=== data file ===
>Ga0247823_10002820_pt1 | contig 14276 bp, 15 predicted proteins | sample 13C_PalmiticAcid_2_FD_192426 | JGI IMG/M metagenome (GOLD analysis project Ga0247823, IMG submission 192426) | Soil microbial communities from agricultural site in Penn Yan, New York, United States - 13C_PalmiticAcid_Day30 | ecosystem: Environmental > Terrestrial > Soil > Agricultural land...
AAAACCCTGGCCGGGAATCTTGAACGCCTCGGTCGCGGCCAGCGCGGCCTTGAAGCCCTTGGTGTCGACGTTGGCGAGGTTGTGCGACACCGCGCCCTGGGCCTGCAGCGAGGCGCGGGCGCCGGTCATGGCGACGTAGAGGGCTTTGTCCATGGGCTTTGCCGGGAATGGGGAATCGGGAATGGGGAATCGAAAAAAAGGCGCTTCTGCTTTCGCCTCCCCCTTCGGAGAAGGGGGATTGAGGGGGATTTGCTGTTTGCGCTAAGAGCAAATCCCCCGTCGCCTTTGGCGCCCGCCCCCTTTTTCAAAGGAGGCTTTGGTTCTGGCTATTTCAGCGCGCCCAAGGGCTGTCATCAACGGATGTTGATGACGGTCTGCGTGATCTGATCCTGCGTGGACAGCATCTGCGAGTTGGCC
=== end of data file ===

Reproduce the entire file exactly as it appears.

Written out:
>Ga0247823_10002820_pt1 | contig 14276 bp, 15 predicted proteins | sample 13C_PalmiticAcid_2_FD_192426 | JGI IMG/M metagenome (GOLD analysis project Ga0247823, IMG submission 192426) | Soil microbial communities from agricultural site in Penn Yan, New York, United States - 13C_PalmiticAcid_Day30 | ecosystem: Environmental > Terrestrial > Soil > Agricultural land...
AAAACCCTGGCCGGGAATCTTGAACGCCTCGGTCGCGGCCAGCGCGGCCTTGAAGCCCTTGGTGTCGACGTTGGCGAGGTTGTGCGACACCGCGCCCTGGGCCTGCAGCGAGGCGCGGGCGCCGGTCATGGCGACGTAGAGGGCTTTGTCCATGGGCTTTGCCGGGAATGGGGAATCGGGAATGGGGAATCGAAAAAAAGGCGCTTCTGCTTTCGCCTCCCCCTTCGGAGAAGGGGGATTGAGGGGGATTTGCTGTTTGCGCTAAGAGCAAATCCCCCGTCGCCTTTGGCGCCCGCCCCCTTTTTCAAAGGAGGCTTTGGTTCTGGCTATTTCAGCGCGCCCAAGGGCTGTCATCAACGGATGTTGATGACGGTCTGCGTGATCTGATCCTGCGTGGACAGCATCTGCGAGTTGGCC